Alina's story, part two

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(This is part two of Alina's story of how God used a shoebox in her life.  For part one, click here.)

Growing up, we continued to attend the church, going to Sunday school and learning more about God. God spoke to me and I received Him in my life as my personal Savior at 17. Then I started working with children every Saturday in a small village close to my home town. The kids were from poor families, mostly not Christian. Every Christmas, for the 5 years I worked there, we had Christmas celebrations in the little church where we were gathering, singing carols, putting up dramas, reciting poems, and Bible verses.  A Christmas message was always shared with all the children and parents invited for the occasion. At the end of the program, every child in the room received a shoebox. I still have pictures from those days. The smiles on the children's faces in the pictures remind me always of my little brother's smile, that Christmas when we received our own shoeboxes.

After college, I got a job at a bank in a bigger city. First I thought that it was a lot of money and an amazing career but after 3 years I realized that it wasn't was I wanted at all. I decided to quit my job and come to the States to visit some family friends, for 6 months, mainly to get away and find myself. It was a good break from everything and a good time to think about my priorities and what I want in life.

When I got back to Romania I started working for a Christian charity organization that was helping abandoned children living on the streets and poor families. They were also the main distributors of shoeboxes in Romania. We received each year around 300,000 shoeboxes from England and Germany.  These shoeboxes were distributed in orphanages, hospitals, kindergartens, village schools, poor communities, Gypsy communities and so forth. The trucks loaded with thousands of shoeboxes usually arrived at destination (usually a church or a warehouse) before Christmas. This way, there was enough time to set up a Christmas program and invite children and their families. If the program was held in a church, school, kindergarten or in an open space, it usually had a Christmas play performed by children and carols followed by a short Christmas message empathizing the real meaning of Christmas. 

At the end, the distribution teams would hand each child a shoebox. You could feel joy in the air, and see happiness, literally see it. Distributing shoeboxes to children in hospitals was the hardest part for me. Each time I was so overwhelmed by the mixed emotions while seeing terminal cancer children patients open their first shoebox, not under a Christmas tree, but in a hospital bed, tied up to a machine, but still, with that same smile on their faces.

In poor communities or Gypsy villages the distributions were always chaotic because of the culture. A “traditional” Christmas program doesn't work there. Because of so much poverty and despair, sometimes children and parents holding children in their arms would almost tip over the distribution cars trying to get a shoebox. Most of these children were barefoot, in the snow, wearing just a shirt, sometimes not even underwear. They would wait in the cold, just like that, until they could embrace their own shoebox and return to their shacks with a huge smile on their dirty faces.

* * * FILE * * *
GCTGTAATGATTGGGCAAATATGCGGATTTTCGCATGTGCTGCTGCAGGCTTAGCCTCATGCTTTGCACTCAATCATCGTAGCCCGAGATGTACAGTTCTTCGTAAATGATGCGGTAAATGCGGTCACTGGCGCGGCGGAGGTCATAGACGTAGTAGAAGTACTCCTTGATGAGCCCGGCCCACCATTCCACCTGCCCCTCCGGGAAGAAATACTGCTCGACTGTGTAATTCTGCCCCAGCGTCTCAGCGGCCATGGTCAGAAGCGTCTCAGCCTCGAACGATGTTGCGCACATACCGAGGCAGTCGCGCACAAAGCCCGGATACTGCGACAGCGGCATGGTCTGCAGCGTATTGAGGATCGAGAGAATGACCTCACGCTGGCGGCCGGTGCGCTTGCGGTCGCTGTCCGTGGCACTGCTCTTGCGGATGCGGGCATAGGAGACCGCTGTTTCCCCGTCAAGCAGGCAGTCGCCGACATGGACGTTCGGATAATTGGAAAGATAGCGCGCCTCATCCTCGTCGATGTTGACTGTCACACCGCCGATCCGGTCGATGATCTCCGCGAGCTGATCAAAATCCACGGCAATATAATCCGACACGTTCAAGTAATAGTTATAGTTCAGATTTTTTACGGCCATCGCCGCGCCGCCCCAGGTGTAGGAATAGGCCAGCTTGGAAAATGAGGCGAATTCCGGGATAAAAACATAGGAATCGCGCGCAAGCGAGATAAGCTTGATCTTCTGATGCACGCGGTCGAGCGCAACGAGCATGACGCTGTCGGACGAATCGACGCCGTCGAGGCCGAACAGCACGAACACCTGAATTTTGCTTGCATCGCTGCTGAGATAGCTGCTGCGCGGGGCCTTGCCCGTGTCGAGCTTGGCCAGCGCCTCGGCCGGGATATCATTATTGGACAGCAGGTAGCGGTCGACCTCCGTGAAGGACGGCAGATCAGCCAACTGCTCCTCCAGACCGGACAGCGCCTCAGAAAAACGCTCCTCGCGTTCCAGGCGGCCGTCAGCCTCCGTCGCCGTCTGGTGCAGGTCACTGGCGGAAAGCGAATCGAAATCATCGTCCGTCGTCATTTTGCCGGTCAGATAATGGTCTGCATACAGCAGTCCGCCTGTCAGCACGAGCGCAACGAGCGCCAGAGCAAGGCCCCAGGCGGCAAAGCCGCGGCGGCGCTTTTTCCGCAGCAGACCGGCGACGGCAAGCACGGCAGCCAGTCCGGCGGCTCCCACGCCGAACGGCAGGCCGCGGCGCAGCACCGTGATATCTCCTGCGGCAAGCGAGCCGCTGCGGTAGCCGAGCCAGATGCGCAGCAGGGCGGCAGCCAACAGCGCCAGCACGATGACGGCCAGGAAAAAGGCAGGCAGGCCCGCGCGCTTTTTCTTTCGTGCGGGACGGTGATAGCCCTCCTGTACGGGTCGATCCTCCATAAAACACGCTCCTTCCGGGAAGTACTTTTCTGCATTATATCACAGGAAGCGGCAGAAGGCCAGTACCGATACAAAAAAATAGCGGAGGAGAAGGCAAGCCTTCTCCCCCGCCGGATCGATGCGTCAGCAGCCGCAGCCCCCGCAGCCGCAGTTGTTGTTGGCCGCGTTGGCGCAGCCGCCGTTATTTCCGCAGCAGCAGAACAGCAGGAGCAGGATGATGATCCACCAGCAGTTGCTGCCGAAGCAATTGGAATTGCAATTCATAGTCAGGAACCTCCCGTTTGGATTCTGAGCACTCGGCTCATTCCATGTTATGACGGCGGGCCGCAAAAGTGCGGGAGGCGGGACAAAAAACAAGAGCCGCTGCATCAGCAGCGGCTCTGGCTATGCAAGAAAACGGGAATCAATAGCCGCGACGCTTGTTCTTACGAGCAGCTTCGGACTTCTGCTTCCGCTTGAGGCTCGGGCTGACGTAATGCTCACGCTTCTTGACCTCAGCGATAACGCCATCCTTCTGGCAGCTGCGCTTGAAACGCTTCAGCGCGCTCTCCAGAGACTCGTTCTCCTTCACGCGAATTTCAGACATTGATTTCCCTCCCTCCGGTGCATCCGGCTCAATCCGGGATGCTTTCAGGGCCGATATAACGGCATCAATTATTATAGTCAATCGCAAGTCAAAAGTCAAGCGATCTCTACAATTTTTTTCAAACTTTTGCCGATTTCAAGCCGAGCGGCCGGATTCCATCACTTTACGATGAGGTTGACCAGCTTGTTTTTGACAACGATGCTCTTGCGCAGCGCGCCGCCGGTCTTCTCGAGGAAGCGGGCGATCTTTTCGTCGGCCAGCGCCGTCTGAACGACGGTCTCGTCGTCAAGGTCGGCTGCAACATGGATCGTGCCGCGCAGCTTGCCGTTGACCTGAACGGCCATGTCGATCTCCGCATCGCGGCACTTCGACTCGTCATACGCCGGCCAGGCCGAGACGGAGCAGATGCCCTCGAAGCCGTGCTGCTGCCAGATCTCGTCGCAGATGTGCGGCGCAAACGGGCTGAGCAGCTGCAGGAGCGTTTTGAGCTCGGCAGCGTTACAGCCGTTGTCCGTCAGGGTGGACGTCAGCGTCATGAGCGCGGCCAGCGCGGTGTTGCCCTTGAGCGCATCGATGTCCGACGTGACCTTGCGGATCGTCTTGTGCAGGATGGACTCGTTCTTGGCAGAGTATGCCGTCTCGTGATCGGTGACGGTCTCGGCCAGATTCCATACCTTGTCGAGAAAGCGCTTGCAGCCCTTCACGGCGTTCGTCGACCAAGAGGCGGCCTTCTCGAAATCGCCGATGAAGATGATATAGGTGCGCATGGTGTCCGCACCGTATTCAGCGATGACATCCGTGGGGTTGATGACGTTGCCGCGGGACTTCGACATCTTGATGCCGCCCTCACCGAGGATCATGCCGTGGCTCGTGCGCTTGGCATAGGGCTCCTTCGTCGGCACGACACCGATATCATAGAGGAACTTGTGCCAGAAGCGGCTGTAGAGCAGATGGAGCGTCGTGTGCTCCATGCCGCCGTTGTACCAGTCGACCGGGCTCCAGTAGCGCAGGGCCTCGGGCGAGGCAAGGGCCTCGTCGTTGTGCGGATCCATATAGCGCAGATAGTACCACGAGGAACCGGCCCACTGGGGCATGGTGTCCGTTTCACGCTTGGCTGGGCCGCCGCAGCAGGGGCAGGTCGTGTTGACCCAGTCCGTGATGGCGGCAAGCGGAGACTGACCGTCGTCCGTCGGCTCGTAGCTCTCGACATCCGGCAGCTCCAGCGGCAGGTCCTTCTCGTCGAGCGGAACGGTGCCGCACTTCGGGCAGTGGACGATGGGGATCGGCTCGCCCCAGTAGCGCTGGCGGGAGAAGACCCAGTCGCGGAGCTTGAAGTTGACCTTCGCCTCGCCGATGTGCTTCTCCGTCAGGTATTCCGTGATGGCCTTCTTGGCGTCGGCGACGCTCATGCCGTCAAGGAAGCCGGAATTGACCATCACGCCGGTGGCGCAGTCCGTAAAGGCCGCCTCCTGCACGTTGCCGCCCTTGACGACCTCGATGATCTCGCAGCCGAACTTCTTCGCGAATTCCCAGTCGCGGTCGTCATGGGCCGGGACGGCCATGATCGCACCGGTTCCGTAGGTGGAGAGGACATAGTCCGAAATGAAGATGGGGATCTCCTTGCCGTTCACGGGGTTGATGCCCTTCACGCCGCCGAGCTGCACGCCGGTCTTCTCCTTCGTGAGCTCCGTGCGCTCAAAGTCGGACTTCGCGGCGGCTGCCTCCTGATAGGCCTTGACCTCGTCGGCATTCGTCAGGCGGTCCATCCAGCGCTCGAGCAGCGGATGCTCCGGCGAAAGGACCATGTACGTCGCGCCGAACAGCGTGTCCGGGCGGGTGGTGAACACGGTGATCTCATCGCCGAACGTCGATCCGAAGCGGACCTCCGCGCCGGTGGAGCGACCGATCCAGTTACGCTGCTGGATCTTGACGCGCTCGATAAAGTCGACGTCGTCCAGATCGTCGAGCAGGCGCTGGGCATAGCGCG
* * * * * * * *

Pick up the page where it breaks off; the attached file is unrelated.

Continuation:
I was blessed to participate in shoeboxes distributions two winters in a row. I was able to see the smiles again, the wide open eyes, the curious faces...and joy, a moment of joy, while each child was holding his shoebox like it was the most precious treasure in the whole wide world. And it was their own!

When I first visited the States, I met Jesse, who three years ago became my husband. We kept in touch over internet and five years ago he came to visit Romania and stayed for 7 months. When he went back to the States for a job interview, we realized we never want to be apart again, and I packed my bags, well, all my life actually, and moved to San Francisco to be with him. 

I started searching for volunteering opportunities, because my 3 years at the Romanian charity were still so fresh in my mind and I couldn't just sit around not helping the ones in need. I guess it was already in my system. So when I came across the Samaritan's Purse (SP) website, it was an answer to my prayers. I knew SP, I knew what they were doing, I knew their projects, because they were our organization’s main partner in Romania. I contacted Angenette, the OCC area coordinator for San Francisco and we first met during the collection week at the Crossing Church in Belmont.

I volunteered with OCC as a Church Relations team member for over a year and now I am focusing on my little ones as a teacher at the Christian preschool where I have the opportunity to work. I look forward to packing as many shoeboxes as possible this year and send them overseas, to children like the ones I met in Romania, children in need of hope and the acknowledgment that they are loved and somebody is thinking of them, that they are not forgotten.

Why I choose to do this? I think that my story says it best, and also because I know how it is at the other end of the chain. I had the privilege to see it and be a part of it. I have seen starving children, I have seen abandoned children living on the streets, I have seen abused children, I have seen sick children, and I have seen what God can do when the tiniest door is opened and when a single person lets themselves be used as an instrument in His hand.

Packing a shoebox is opening a door for God to change hearts, lives, and bring a smile and a little bit of hope in a child's life.


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